The Intellectual Life of a Christian
Growing up I never had a desire to read. I was the guy who would do all he could to find CliffNotes, SparkNotes or any other summary of an assigned book that I could. It wasn’t until 2005, when the Lord really took hold of my heart, that my passion for books came along. Although I have recently begun buying more books on my Kindle, nothing replaces the smell of pressed ink and the feel of soft grainy pages that comes with real books. Its the whole experience that I enjoy when I walk into a book store – the aroma of book paper, wooden shelves and brewed coffee coupled with the sound of silence so quiet that you can almost hear others’ thoughts as they read through books aloud in their mind.
Every now and again I’ll pick up a book and as I begin the prose are so powerful and eloquent that its as if I’m sitting down with the author as he passionately expounds on his well-researched thoughts over a cup of coffee.
I was reminded of this the other day when I was out and about working, and I decided to take a break and walk into our local Barnes & Noble. I walked straight to the philosophy section and one book stood out to me because of its familiarity. You see, I have a the same book, but this new edition had a new essay. The book I picked up was Philosophy and the Mirror of Nature by Richard Rorty. I turned to the appendix to read this previously unpublished essay of his called The Philosopher as Expert.
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Now, I know what you may be thinking, “Well, Matt, isn’t Richard Rorty an atheist? Why would you want to read an atheist’s writings?” If that’s you, I can empathize with you because I used to be of the same thinking. Early on I thought that I only needed to read that which affirmed my worldview, but this is not the way a Christian ought to read. Yes, we ought to funnel everything through the filter of Scripture to check it against truth, to “take every thought captive to obey Christ” (2 Corinthians 10:5), but we also must be well-read as believers if only to be informed as to what many of the thinkers of our time are teaching. A philosophy mentor of mine once said, “I don’t trust any Christian who only has Christian books on his book shelves,” and I completely agree with him in the sense that a Christian who is informed of the popular ideas is better equipped to discuss and interact with them from a biblical worldview. About this idea Saint Augustine of Hippo in On Christian Doctrine once remarked:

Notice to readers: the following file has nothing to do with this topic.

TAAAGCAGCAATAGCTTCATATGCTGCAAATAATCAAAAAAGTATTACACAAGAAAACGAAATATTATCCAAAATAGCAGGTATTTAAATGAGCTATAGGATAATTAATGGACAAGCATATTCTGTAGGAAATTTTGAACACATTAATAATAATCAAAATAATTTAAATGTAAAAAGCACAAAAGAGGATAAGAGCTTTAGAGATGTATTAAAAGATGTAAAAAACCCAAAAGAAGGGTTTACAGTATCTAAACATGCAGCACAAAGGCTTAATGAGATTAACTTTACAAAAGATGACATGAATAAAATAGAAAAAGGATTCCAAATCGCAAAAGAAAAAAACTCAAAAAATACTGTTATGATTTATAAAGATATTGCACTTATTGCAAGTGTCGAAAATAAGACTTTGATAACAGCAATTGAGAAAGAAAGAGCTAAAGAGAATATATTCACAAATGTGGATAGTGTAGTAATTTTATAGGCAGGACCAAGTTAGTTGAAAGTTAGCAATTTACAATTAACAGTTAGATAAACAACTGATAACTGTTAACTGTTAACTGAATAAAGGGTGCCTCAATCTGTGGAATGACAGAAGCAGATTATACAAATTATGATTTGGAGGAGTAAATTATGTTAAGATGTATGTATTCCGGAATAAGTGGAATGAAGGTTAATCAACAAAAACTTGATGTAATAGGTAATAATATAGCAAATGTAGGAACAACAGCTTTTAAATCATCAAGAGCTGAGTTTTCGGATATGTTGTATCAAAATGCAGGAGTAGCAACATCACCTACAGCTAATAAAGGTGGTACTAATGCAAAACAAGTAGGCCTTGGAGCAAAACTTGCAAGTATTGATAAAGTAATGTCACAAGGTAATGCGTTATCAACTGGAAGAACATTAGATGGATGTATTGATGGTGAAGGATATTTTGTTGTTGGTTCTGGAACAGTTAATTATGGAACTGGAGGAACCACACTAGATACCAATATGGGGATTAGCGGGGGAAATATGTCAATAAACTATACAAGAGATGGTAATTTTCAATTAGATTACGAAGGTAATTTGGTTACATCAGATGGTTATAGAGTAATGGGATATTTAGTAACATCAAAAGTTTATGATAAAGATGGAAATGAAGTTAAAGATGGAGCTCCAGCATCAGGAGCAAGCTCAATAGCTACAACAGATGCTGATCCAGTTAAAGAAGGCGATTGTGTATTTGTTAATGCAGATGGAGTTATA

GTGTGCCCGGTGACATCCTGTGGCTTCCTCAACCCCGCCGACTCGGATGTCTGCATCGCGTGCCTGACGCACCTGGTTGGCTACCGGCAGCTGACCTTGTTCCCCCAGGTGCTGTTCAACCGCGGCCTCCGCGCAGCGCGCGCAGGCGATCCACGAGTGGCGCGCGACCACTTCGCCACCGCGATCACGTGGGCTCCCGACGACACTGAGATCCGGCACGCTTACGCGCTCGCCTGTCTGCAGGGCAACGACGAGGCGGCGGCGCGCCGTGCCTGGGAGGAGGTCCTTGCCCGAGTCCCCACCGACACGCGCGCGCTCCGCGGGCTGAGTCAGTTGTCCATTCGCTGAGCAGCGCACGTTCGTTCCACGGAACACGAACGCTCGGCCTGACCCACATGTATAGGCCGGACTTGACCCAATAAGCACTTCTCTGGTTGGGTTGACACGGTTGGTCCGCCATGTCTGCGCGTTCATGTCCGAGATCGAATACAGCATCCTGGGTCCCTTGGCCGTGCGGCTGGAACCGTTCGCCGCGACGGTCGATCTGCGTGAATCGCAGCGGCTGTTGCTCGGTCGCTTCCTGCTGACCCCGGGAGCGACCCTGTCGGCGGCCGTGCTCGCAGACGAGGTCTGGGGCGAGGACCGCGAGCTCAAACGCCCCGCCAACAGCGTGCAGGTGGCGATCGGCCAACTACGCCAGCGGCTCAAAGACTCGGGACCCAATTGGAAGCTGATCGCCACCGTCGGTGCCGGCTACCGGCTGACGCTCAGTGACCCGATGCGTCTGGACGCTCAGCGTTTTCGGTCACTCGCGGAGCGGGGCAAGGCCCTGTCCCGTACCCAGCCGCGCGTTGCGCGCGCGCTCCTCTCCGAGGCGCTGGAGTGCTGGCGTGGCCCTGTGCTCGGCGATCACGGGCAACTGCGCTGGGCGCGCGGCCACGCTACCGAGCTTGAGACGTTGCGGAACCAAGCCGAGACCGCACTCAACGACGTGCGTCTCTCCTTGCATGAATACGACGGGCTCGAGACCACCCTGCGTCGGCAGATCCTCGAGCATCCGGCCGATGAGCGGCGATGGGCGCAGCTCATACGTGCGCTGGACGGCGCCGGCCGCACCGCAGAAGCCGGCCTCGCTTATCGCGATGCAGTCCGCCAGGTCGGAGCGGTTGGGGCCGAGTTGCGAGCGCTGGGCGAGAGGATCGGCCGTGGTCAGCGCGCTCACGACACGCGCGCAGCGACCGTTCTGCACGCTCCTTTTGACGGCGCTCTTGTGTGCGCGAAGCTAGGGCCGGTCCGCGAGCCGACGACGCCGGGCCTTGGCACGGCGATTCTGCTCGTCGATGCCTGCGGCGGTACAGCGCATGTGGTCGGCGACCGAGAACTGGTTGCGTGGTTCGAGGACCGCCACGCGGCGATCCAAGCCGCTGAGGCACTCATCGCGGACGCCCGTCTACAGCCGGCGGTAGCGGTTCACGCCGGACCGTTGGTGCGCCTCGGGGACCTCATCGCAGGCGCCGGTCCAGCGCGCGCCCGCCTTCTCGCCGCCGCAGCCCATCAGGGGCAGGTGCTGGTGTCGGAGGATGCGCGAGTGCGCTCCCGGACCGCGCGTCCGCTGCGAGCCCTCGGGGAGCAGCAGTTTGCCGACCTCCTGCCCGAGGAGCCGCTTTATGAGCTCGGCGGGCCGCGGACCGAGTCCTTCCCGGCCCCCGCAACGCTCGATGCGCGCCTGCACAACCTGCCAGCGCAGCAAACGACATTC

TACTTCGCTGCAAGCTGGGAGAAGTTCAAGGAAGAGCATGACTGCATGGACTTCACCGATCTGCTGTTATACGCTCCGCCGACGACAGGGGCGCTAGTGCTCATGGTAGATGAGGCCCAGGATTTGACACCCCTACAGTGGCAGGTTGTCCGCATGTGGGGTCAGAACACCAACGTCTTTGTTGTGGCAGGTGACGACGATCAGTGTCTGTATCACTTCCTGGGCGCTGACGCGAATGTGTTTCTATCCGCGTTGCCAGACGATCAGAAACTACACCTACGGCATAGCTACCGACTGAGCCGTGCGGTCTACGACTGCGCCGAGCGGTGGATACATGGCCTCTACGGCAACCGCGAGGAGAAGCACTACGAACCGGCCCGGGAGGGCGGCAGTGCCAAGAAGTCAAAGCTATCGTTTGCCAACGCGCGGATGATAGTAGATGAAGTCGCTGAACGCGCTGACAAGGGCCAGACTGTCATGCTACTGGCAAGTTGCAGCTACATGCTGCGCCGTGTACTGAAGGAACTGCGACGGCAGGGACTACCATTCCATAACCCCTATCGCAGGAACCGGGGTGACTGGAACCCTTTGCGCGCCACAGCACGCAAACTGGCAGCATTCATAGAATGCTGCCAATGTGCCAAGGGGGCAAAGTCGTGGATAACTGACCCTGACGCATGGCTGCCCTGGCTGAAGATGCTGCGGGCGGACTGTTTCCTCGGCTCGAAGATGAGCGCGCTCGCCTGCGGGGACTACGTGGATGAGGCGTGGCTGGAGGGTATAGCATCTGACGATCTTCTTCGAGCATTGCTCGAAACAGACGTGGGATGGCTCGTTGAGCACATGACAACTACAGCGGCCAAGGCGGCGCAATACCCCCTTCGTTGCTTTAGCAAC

For we ought not to refuses to learn letters because they say that Mercury discovered them; nor because they have dedicated temples to Justice and Virtue, and prefer to worship in the form of stones things that ought to have their place in the heart, ought we on that account to forsake justice and virtue. Nay, but let every good and true Christian understand that wherever truth may be found, it belongs to his Master.
Translation: All truth is God’s truth, so pick the meat from the bones (pull the truth from the untruth), as well as get a better understanding of other worldviews.
Now, I’m not one for dedicating an entire post to a book, but in this case I’m going to make an exception. I’ve recently been reading a book that I’ve wanted to read for some time now, and it has been so rich and enjoyable that I can’t help but pass this wisdom on to you. I would also highly recommend any writings of this particular author, James W. Sire, to you. What he writes are books that one can tell have been slowly, meticulously and prayerfully worked through in order to bring not merely information, but knowledge and wisdom to his reader. I picked this book up out of my bookshelf recently because the theme for this year at my church is discipleship, and I thought to myself, “What a great time to study the discipleship of the mind…”
In this book, Habits of the Mind: The Intellectual Life as a Christian Calling, he makes note of his favorite author, theologian and philosopher, John Henry Newman…